G'day all! Buff Staysail here! Buff by name and Buff by nature!
What a week its been for the America's Cup, with the biggest prang ever for an AC72 boat as Oracle 17 nose dived into oblivion out on those choppy waters of San Francisco Bay!
Can these beasts be ridden or are they destined to overpower the crews? Are even Olympic Gold Medallists up to the task or do they need the Buff-Meister's advice?
Yes, that's right, your's truly has the answer and it came to me as I was drawing the curtains at JP HQ early this morning (Ed: the neighbours INSIST you remember the bathrobe!!)
It came to me in a flash - curtains! Or rather, should I say blinds!
These wing sail things are built with a thin skin over a skeleton but why should it be static: why not design the skin to be retractable? Split the wing into segments, each controlled separately and you could reef an AC72 wing!
When you find yourself in a bit of a blow and the foiling wing-sail cat is a bit over-powered & nose-heavy you could just wind in one or more sections of skin to leave bare carbon fibre. It would be like rolling in and out tin-foil!
So what do you think? Ready to join the Buff Staysail: 2013 AC Team!!
BS: ACT now for 2013!!
This is Buff Staysail, without his bathrobe but with a vision, over and out!!
The latest video from the Oracle AC72 is pretty amazing but equally scary: the loads on this thing must be huge - just look at those hulls flexing.
And Ben Ainslie's been out there sailing them and he's reported back, emphasising again the need for a shore crew.
This is just after the row when with under a year to go the organisers turned round and told the competitors they'd have to cough up for shore based facilities. New Zealand's Dean Barker wasn't impressed and blogged about it (gosh, these bloggers eh?).
While I'm quite impressed with the high tech beasts it again highlights one of the worst sides of the AC, namely the extent to which success depends upon funding.
At least they are out there sailing, but no one really knows what's going to happen when they go head to head for real, except breaking things will be bad.
It's been a manic week work wise so it's very nice to be able to put my feet up, and what better way to start the weekend than this rather enjoyable documentary about the history of the Volvo Ocean Race aka the Whitbread.
It's all available on YouTube via this link here and you can watch Steinlager 2 (above) and co sail around the world in the dry, warm comfort of your own home.
I had to work over the weekend, which was of course a bit of a bore, particularly as I kept getting distracted by these dinghies. Sailing down then up the Thames was a regatta of little boats - not the usual one design fleet but a range including some lovely old wood ones.
With work loads at press gang level highs I've been escaping into the gem that is the Great British Bake Off, or GBBO as it is known to fans and twitter.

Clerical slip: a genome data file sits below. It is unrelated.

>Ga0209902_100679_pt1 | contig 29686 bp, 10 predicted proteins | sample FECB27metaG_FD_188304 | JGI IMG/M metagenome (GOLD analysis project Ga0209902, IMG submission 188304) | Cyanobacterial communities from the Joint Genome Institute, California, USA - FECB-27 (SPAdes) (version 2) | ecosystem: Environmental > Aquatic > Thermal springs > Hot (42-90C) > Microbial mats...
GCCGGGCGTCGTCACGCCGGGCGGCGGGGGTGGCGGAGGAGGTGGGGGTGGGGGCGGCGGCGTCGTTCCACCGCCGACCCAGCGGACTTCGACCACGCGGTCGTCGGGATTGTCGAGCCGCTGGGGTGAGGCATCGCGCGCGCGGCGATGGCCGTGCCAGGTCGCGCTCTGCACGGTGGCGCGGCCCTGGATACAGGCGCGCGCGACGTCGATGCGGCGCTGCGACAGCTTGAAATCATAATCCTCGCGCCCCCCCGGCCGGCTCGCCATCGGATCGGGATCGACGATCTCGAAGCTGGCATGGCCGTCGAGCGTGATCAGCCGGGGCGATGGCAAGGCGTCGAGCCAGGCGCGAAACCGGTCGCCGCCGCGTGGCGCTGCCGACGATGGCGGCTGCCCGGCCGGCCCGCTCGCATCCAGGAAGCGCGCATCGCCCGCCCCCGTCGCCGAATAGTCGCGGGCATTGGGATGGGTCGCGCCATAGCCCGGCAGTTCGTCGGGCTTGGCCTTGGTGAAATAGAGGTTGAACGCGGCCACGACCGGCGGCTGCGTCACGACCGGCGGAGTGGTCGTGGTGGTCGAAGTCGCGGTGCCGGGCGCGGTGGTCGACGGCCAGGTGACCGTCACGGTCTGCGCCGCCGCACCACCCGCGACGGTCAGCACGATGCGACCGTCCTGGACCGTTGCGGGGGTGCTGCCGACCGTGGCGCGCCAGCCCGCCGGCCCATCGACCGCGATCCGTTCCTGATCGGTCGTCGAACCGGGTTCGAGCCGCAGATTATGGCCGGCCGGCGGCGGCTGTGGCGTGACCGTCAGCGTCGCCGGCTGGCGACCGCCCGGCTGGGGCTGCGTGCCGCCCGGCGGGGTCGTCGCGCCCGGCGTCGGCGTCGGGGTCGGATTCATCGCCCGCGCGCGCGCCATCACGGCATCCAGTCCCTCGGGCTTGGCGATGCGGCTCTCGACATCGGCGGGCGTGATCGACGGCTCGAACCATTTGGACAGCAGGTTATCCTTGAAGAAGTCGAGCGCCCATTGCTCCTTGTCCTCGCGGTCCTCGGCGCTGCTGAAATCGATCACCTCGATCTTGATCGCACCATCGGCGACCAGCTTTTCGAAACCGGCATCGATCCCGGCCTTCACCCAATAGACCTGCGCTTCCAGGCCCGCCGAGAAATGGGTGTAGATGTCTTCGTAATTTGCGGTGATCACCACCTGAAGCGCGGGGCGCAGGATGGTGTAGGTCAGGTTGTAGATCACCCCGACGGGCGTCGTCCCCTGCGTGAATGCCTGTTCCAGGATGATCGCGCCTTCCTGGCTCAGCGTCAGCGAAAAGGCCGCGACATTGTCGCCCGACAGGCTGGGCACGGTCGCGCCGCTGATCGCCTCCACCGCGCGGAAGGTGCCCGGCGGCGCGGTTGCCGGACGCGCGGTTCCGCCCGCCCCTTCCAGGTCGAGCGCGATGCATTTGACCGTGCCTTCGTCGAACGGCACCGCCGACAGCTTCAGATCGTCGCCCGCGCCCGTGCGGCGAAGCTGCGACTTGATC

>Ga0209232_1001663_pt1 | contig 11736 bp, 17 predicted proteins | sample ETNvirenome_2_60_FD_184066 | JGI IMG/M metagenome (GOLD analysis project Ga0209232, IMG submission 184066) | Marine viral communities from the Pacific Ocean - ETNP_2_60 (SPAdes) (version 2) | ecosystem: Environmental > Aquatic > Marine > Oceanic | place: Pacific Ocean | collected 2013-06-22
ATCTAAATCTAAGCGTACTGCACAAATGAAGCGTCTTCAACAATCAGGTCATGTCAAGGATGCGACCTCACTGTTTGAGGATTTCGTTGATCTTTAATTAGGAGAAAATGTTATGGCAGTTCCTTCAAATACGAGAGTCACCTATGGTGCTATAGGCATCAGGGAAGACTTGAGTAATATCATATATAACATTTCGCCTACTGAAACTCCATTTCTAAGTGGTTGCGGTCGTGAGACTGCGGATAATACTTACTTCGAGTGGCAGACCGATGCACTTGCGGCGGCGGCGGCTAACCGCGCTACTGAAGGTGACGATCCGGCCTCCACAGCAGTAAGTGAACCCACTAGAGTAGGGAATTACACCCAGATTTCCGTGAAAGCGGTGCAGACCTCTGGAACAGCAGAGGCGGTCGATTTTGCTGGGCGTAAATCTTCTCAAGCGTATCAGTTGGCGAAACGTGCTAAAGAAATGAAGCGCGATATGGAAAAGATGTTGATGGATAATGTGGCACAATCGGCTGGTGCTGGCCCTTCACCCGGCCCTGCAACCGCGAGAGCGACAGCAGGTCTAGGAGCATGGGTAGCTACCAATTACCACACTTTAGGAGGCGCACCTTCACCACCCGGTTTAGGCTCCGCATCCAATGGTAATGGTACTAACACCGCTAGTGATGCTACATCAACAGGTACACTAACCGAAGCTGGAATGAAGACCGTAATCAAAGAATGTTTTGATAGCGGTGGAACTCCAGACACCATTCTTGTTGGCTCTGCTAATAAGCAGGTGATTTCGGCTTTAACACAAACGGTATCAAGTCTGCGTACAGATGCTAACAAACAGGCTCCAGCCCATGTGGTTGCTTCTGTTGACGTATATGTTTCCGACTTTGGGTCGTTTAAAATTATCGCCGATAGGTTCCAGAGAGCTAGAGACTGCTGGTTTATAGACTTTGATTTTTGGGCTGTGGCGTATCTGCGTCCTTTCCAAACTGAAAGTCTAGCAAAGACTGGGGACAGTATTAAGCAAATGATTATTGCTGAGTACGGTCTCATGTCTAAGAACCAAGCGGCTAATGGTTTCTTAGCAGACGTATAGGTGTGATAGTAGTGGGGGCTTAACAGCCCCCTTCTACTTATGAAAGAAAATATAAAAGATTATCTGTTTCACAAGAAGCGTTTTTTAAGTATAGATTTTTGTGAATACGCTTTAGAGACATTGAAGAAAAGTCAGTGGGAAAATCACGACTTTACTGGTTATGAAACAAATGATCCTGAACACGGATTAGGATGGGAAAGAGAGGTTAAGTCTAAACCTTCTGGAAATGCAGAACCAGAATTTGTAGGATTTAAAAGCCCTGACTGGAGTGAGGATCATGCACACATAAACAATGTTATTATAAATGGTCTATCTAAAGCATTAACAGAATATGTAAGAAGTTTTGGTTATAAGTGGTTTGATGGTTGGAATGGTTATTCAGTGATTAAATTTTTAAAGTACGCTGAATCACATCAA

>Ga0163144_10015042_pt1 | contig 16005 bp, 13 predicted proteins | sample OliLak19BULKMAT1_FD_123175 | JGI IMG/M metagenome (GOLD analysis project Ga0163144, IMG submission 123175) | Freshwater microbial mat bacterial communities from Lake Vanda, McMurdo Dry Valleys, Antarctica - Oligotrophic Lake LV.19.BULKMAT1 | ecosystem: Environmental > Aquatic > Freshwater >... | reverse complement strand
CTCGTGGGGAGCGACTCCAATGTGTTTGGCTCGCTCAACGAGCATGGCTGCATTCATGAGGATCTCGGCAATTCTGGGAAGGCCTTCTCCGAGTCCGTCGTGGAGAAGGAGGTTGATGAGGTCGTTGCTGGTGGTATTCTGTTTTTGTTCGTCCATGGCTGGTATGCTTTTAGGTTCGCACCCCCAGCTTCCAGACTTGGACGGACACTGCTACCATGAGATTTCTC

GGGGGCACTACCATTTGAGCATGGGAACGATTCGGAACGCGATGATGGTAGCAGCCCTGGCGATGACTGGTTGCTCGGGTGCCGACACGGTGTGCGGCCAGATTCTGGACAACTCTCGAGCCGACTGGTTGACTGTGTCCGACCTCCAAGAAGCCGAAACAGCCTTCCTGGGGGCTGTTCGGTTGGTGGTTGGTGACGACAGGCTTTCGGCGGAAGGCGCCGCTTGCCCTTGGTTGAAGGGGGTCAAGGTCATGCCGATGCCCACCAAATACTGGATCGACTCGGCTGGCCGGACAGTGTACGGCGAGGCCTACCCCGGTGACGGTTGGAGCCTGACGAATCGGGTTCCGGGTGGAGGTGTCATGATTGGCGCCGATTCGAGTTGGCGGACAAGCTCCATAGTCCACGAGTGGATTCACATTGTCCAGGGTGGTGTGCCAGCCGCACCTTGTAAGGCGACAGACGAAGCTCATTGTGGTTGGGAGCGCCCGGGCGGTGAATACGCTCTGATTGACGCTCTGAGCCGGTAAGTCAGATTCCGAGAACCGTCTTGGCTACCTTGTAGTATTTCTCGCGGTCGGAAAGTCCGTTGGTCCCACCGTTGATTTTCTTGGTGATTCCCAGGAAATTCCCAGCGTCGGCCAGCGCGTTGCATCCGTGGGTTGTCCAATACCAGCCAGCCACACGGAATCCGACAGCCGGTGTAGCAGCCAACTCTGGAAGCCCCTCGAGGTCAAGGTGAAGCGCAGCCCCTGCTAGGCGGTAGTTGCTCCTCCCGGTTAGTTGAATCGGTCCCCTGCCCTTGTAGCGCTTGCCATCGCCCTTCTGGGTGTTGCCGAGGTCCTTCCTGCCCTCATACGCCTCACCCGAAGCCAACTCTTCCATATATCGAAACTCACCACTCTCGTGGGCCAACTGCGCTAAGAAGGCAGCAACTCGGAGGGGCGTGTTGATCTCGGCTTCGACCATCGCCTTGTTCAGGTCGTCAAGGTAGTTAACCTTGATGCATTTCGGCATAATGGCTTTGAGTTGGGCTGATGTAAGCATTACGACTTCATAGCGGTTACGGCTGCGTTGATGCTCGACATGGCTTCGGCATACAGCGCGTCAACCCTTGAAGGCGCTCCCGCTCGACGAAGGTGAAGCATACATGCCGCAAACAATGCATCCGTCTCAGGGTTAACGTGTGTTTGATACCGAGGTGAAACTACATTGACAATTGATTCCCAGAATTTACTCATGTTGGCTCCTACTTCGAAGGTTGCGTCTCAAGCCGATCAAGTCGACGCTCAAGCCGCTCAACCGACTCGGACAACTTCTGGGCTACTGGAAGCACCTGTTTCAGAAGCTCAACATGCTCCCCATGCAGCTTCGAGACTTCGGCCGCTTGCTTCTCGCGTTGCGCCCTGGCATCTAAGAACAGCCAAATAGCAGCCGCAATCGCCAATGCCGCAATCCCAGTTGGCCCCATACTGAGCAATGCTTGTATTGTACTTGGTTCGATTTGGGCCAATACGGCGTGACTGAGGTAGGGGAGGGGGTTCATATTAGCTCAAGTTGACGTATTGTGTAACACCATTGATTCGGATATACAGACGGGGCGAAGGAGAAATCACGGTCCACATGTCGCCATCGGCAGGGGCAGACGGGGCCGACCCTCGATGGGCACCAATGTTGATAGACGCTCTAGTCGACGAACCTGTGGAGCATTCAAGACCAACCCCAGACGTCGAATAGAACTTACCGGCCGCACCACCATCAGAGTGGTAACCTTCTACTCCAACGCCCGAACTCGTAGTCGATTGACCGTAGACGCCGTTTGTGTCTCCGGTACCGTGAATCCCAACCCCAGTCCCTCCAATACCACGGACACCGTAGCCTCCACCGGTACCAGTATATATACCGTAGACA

For those that haven't seen the GBBO it's a BBC TV show that involves amateur bakers being whittled down by a series of challenges until one is crowned the winner. It is one of those rare programs that attracts a wide audience while being both super nice and hyper competitive - to say nothing of being packed with as many double entendres as the creations have calories.
One of the contestants has even created a drinking game on the lines that you must drink a finger every time someone uses phrase like "soggy bottom": you won't be surprised to find out he is a medical student (go James!)
Tuesday saw the departure of the lovely Cathryn with her dictionary of facial expressions, defeated by the humble biscuit. Ok, there might also have been an epic gingerbread self-build task, but the result was the same, namely tears and group hugs
So in her honour I had to get baking, and what better than the classic ship's biscuit.
Traditionally ship's biscuits was made from the minimal ingredients of flour, water and salt and the result tough enough to challenge both teeth and jaw to destruction. Having heard a colleague describe the dentistry required to fix a tooth that suffered a hairline fracture I was rather keen to avoid this.
So I allowed this variation that included a very little butter and milk instead of water - both of which would have been available in the classic days of sail. Cooking time was given as 30 - 40 minutes on a moderate heat though this one said 30 minutes at 210C, while this one said 30 minutes per side.
In the end it was a case of seeing when they were going brown with one turn during the middle, which was just over 30 minutes. I did as instructed prick them with a fork but it turned out not enough as there were bubbles all over the place.
Pretty indestructible and nearly inedible, even with this "improved" recipe. Basically think of all the good things about a biscuit involving taste and texture, then take that away and replace with something with the texture of teak decking tasting burnt.
Dunking in tea made no difference - solid as a rock before and after. An experiment with dipping in rum (in the name of science you understand) was slightly more successful.
Lets just say its a good thing I halved the quantities and it could be argued that was still twice the amounts needed.
Verdict on the Biscuits
Bricks: I'd be reluctant to present these to either Mary Berry or Paul Hollywood in person though it would be quite entertaining to watch someone else volunteer them up.
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